RiverLink Asheville recently held an art and poetry contest celebrating the river. Inspired by this, 2nd grade students created artwork based on what they see, smell, hear, feel and think while at the river. 4 students from each class were selected to be submitted to the contest. Details are HERE . Their work will be on display at Ab-tech library April 18th-May 17th. The reception and awards ceremony will be held April 18th at 2pm.
To learn about tints, shades, and complementary colors, 4th grade students created colorful radial paintings.
When the students came into class, I had written on the board:
We discussed how these different words are used in conversation. Shades are another word for sunglasses. Shade is the area that is hidden from the sun and is in shadows. A 'compliment' is when you tell someone you like something about them. Tint is a word used when windows are darkened (unfortunately this is misleading).
In art terms, a Tint is a color plus white.
A Shade is a color plus black.
Complementary colors are those opposite of each other on the color wheel. For instance, orange and blue are complements, red and green are complements, and yellow and purple are complements.
Students each began by doing a complementary colors. They chose the two complements they wanted to use and began by painting one color dot on their page. Next they added just a teeny tiny bit of the complementary color to that color, mixed it well, then painted a thin ring around the dot. Next, again, they added a teeny tiny bit of the complementary color, mixed it well, then painted a ring around the first. Students continued this until they filled up the entire sheet of paper.
The next class students did the same technique with tints and shades. For the tints, students started with a white dot in the center and slowly added a color to it. For the shade, students began with a color dot in the middle and slowly added black.
To finish up this project, students each selected their two (of the three) favorite paintings and glued them down on black paper together. While they were doing this, I heard multiple students saying things such as "My mom is going to love this" and "These turned out so pretty" and other joyful exclamations!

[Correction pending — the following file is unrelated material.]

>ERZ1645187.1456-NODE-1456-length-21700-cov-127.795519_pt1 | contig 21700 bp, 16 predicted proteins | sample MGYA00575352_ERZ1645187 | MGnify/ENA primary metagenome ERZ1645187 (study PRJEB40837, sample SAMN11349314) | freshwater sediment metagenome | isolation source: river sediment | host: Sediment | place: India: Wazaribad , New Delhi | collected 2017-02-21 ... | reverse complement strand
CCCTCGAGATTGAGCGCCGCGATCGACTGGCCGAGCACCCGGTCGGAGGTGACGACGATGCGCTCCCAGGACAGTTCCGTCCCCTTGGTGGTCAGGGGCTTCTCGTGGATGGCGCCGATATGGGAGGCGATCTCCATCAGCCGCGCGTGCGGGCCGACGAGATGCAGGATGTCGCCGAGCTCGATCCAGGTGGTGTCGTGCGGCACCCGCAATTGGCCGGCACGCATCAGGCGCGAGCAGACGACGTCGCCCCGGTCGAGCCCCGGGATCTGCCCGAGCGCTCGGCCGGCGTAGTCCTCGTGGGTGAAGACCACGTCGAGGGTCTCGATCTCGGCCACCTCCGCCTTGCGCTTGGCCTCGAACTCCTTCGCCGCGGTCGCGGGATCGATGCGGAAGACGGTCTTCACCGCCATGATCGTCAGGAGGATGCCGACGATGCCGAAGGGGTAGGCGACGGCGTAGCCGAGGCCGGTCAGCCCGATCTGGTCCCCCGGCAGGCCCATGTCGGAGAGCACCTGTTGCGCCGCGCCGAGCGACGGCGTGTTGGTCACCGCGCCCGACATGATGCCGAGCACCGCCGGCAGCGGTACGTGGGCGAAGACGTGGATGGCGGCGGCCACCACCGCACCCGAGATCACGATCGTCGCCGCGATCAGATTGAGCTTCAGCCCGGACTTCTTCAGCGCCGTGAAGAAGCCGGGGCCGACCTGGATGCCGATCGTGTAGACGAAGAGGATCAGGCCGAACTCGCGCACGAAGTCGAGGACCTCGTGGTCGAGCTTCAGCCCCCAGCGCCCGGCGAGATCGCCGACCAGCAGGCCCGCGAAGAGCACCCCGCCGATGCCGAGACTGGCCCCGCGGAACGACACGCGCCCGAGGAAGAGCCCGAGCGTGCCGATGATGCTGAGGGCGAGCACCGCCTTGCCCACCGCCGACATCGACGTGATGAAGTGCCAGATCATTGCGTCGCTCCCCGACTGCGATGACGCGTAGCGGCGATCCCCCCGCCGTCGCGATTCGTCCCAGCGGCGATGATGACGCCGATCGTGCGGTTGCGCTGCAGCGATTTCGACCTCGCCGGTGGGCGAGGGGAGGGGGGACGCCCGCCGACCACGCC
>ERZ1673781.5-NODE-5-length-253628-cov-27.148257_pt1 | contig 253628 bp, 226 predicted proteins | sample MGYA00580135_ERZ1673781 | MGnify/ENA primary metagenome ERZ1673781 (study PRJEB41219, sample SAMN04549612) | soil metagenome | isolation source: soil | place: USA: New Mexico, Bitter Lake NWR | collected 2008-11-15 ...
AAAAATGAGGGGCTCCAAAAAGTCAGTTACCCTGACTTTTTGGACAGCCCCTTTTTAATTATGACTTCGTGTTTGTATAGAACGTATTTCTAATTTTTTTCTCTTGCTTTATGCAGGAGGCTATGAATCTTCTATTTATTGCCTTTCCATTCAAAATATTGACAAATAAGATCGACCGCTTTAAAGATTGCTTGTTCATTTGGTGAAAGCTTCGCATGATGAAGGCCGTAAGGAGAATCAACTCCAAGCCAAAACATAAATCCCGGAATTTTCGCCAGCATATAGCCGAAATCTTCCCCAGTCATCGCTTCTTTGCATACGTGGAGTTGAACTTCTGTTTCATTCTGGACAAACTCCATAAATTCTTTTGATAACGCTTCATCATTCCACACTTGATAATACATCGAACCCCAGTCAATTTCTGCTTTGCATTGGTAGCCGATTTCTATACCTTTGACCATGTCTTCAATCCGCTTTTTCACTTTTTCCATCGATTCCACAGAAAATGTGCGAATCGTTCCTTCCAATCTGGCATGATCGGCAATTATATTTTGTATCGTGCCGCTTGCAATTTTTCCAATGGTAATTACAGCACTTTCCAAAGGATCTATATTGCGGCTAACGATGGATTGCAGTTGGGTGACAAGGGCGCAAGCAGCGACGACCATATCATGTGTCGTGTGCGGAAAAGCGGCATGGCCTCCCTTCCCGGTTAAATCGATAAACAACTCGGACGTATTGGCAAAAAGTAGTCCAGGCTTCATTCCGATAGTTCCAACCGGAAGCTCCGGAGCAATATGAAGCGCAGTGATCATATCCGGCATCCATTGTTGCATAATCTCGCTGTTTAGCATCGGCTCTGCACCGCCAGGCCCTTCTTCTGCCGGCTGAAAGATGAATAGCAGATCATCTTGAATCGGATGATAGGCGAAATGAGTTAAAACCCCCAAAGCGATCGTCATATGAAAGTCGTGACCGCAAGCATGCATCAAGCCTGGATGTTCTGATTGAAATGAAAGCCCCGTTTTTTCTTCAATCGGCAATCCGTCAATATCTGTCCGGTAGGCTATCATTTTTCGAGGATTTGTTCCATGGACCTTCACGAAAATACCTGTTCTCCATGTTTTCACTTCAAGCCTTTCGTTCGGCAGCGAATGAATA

Unfortunately I did not get any pictures of these in-process. The good thing is that the reason I didn't get any pictures is because it was such an engaging, complicated project. Students were fully engaged and challenged, and I was as well.
Each students began with a slab of clay. They cut it into an interesting organic shape and cut out a hole in the middle. The hole should be about as large as your fist. Around the outside of the hole, there must be an ODD amount of small holes poked through to create the loom. Texture was then added.
To glaze the clay, each student selected two colors and had to blend the two colors in an interesting way. Some did a gradation from top to bottom, others did a circle of color around the big hole and blended the other color to the outside.
Once clay had been glazed and fired, we had to create the loom for the students to weave on. We found that there is a sort of equation of how to do this in order to work. This took a lot of trial and error.
In order for this to work, the students had to begin by flipping their ceramic piece over and using a sharpie to number their holes 1-whatever odd number. Then students tied on a piece of embroidery string to hole #1 and double knotted it. Next they had to go across to the next hole, which depending on how many holes they had, would be a different number. So for instance (see above) if the ceramic piece has 15 holes, the string must go from hole 1, across the middle space, and through the top (glazed side of clay) into hole 8. Next the string goes underneath (unglazed side of clay) to hole 9 and up and across to number 2. Next it goes underneath, through hole 3 and across to hole 10. Continue to do this until there are no more holes left, then the end of the string will get tied to the center area, where all f the strings cross. Doing this creates an odd number of strings going from center to edge for weaving. This was probably the most difficult part of the entire project. But it was worth it to work through this with the students.
Next students selected yarn and tied that to the center of the strings and simply wove the yarn in and out and in and out of the strings to create a colorful radial pattern. Some students used only one color, others used many. I left that decision up to them.
When the projects were finished, I added wire to the pieces so that students can hang them on their walls. They turned out absolutely beautiful. The project took a total of five 45 minute class periods.